Posted on January 15, 2018
As we were taking a walk, we saw this unusual cloud formations. I do not think I ever saw this before, or maybe I just was not looking. After researching on the internet, it seems to be called a Mackerel Sky. I only had my iPhone with me and I did not want to use the panorama mode. I shot 3 vertical images with a lot of overlap so I could assemble them in Photoshop. If I did not allow for a lot of overlap, it would have been a problem assembling them without a lot of distortion because of the small iPhone lens.
These clouds form high in the sky, and the afternoon sun catching their underbellies gives them a dappled, silvery sheen.
That’s because cirrus clouds – thin, wispy, collections of ice crystals – are harbingers of change. They form from small amounts of moisture in the air ahead of approaching weather fronts. As a front draws nearer, sturdier clouds gather and the weather changes.
Mackerel-type cirrocumulus can be an indicator of warm winds lifting up and flowing out from a distant thunderstorm. The ripples form when humid air at the far-flung edges of the storm system pushes past clear, cool air high in the sky. It’s the resistance of the cool air to this motion that causes the ripples.
Ridges of cloud form where water vapour cools and condenses, while troughs of space form where it warms and re-evaporates. When gentle ripples begin to form across the entire sky, it’s a good bet that the storm or its remnants will arrive in just a few hours.
I guess at my age I am still learning something new! Now I just have to Remember IT!
Category: Abstracts, Blog, Favorite Locations, Fine Art Prints, iPhone, iPhone photography, Nature Still Lifes, Oceanville NJ, Panorama & Stacked Images, Panoramas, Skies and Clouds, Skyscapes & Clouds, Stacked Images, Tips & Techniques, yard & pond Tagged: cloud panoama, clouds, Cloudscapes, iPhone, iPhone photography, skies, sky
Posted on May 19, 2017
I like photographing clouds. You do not have to go anywhere to photograph them. Just look up. I know there are amazing areas to go for landscapes and clouds, but my work keeps me from traveling to distant locations. Some day I hope to do that. Plus I also use them a lot for backgrounds in my e-books. Either full strength or slightly ghosted with other images and text on top. I am happy to see what I can get the most out of close to home. I guess it is more of a challenge to see what I come up with.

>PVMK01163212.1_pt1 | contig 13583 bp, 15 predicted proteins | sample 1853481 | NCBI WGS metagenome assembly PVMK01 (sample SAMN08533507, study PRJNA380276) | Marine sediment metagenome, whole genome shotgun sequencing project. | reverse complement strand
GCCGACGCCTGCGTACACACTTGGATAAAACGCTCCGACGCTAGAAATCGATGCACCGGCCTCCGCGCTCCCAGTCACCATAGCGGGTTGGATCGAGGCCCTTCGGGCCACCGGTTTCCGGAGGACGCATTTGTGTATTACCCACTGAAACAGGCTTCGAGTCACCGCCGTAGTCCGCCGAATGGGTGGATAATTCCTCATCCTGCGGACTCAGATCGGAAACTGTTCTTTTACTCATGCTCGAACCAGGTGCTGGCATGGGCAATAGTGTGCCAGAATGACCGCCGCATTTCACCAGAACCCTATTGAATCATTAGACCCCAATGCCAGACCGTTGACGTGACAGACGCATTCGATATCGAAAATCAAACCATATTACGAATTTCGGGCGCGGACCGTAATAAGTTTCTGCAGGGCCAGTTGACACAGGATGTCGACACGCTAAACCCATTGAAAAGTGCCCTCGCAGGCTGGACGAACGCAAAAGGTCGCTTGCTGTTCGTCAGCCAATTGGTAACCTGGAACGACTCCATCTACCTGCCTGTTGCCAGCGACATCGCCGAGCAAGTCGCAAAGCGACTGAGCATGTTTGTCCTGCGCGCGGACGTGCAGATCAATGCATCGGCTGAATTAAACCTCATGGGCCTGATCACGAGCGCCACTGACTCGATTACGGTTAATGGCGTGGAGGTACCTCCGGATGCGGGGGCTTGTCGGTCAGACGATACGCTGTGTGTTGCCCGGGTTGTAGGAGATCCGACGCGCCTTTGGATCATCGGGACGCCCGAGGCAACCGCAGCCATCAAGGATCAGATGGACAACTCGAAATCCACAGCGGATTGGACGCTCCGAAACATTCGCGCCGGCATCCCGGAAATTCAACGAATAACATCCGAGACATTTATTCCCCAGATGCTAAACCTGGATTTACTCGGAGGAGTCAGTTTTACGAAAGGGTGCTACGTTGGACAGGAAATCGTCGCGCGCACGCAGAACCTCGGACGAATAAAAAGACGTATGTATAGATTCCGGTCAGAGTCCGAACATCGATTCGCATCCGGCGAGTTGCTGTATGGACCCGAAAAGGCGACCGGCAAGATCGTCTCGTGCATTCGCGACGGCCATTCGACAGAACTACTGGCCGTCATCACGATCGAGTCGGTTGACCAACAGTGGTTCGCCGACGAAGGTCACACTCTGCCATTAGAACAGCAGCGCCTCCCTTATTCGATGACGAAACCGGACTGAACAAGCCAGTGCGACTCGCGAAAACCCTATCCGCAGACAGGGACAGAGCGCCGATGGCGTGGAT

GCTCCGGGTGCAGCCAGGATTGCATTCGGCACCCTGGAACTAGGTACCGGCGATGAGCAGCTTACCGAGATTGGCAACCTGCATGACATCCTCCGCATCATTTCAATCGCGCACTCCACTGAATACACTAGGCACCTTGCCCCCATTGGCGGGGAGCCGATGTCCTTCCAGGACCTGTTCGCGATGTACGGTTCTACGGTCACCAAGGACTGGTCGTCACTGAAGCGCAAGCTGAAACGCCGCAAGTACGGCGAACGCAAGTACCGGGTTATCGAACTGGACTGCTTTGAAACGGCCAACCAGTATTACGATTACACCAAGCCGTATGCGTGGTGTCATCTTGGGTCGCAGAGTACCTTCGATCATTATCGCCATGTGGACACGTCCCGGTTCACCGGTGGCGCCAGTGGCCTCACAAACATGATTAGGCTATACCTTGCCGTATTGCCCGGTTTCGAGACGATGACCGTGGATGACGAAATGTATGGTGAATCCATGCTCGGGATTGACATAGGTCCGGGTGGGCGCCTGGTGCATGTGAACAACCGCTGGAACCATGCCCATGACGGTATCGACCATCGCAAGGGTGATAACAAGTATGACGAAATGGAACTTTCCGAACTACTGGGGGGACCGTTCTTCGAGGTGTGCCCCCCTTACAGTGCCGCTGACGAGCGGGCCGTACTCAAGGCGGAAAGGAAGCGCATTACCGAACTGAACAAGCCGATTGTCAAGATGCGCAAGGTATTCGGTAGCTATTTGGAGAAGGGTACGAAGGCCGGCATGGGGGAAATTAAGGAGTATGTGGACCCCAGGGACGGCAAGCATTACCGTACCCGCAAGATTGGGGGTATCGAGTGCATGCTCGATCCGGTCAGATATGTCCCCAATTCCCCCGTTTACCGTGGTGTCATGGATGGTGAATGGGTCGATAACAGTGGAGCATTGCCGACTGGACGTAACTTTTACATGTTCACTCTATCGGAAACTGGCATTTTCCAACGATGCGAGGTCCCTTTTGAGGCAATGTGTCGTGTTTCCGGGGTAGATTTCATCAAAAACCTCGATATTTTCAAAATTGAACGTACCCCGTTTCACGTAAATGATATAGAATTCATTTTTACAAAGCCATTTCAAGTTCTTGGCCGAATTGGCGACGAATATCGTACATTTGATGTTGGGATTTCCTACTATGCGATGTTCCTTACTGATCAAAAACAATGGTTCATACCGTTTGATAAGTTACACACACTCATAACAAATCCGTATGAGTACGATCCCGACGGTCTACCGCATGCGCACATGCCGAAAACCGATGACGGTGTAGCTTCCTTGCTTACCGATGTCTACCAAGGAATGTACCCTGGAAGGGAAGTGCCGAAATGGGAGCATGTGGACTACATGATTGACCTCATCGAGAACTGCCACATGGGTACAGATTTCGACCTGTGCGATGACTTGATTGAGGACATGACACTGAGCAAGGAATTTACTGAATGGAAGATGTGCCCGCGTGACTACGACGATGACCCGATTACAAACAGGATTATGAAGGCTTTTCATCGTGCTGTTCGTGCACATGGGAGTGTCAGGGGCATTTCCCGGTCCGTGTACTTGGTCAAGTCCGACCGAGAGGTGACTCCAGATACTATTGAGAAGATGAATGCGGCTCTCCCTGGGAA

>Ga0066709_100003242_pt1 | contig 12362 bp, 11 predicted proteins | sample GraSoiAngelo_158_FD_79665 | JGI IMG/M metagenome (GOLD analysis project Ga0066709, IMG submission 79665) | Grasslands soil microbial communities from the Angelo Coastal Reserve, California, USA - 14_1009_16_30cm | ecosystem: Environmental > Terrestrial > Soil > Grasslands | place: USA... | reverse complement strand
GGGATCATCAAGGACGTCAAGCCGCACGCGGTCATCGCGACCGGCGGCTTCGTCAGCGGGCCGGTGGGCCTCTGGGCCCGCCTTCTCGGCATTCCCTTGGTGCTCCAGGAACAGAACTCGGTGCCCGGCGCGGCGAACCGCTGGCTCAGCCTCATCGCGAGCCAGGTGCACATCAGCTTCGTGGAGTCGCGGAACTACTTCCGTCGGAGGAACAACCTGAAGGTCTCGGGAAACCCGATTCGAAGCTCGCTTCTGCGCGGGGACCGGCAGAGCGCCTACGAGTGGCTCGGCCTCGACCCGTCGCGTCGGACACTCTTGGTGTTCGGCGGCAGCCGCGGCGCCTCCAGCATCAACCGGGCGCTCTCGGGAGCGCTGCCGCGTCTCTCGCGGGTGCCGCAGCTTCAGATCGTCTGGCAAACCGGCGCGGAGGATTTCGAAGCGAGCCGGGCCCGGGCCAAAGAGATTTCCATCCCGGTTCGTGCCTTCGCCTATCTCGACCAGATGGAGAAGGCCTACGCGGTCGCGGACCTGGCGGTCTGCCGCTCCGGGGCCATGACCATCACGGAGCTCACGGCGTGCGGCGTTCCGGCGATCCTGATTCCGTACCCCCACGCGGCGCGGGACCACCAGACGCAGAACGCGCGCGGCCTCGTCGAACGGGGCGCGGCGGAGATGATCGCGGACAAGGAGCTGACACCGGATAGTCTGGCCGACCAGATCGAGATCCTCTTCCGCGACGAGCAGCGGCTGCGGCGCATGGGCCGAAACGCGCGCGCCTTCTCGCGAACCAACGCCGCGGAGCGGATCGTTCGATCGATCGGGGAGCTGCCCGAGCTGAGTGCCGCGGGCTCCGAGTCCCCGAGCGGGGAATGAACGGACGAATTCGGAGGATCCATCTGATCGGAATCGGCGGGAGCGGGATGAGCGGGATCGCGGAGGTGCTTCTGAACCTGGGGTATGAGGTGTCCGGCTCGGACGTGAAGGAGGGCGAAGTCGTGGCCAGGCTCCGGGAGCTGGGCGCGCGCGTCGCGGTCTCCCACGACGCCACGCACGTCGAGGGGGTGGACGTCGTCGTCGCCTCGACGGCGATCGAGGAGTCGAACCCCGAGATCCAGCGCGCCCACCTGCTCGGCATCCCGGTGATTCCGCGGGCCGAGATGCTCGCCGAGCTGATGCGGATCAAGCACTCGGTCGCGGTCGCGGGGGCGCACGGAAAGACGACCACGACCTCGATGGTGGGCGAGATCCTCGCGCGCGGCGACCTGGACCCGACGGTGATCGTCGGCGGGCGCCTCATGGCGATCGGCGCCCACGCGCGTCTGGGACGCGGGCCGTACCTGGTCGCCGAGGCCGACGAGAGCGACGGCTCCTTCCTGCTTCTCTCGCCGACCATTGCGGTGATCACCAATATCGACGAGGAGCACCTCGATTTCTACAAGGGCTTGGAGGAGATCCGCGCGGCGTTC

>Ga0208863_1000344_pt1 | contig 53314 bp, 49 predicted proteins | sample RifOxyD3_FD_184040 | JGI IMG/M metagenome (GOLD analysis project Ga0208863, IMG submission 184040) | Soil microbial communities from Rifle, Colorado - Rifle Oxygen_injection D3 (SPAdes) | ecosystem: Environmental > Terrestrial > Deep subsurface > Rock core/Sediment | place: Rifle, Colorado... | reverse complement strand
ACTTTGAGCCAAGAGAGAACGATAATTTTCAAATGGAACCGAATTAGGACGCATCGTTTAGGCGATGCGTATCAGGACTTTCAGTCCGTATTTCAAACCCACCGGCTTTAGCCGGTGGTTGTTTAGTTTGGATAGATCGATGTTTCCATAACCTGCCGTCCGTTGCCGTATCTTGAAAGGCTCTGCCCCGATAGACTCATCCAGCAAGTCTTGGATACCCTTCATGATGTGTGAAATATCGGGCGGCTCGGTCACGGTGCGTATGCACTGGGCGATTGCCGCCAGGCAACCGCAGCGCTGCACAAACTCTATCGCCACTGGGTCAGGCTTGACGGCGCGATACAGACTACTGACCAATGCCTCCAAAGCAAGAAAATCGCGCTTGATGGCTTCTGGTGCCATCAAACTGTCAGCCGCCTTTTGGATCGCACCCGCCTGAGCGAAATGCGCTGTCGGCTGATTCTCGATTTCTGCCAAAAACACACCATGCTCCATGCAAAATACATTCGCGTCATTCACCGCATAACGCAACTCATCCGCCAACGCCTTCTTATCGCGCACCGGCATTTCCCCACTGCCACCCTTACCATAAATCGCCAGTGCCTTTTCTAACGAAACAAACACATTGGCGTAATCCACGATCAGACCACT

Shot with an iPhone 6 with the ProCamera app (2 shots) in HDR mode during a walk. Adjusted slightly in Photoshop.
Posted on November 23, 2016
I went to a local nature area early in the morning to see what I could find. Just a few ducks and Canada Geese. But I liked the early morning light on the trails and leaves. The featured image was a 2 image shot that I took on the way in on the path. I had my 400mm expecting to photograph ducks and maybe an Egret or a Great Blue Heron. So I used my iPhone with the ProCamera app, In the HDR (High Dynamic Range) mode. It shoots 2 images and blends them together. You can do further editing in the app or I fine tune in Photoshop. The 2 images were then combined and stacked in Photoshop.
IPhone leaf (2 image) HDR image below.
Posted on March 5, 2016
Posted on March 4, 2016
When I was leaving work, I liked the clouds in the sky. I only had my iPhone, so I shot a burst of 8 images. My iPhone seems to have quite a bit of noise, so I loaded them in Photoshop, put them in a layered file & converted them to a Smart Object layered stack. Then used Stack Mode > Median to lower the noise level. Helps make my iPhone images more usable and lowers the noise a lot.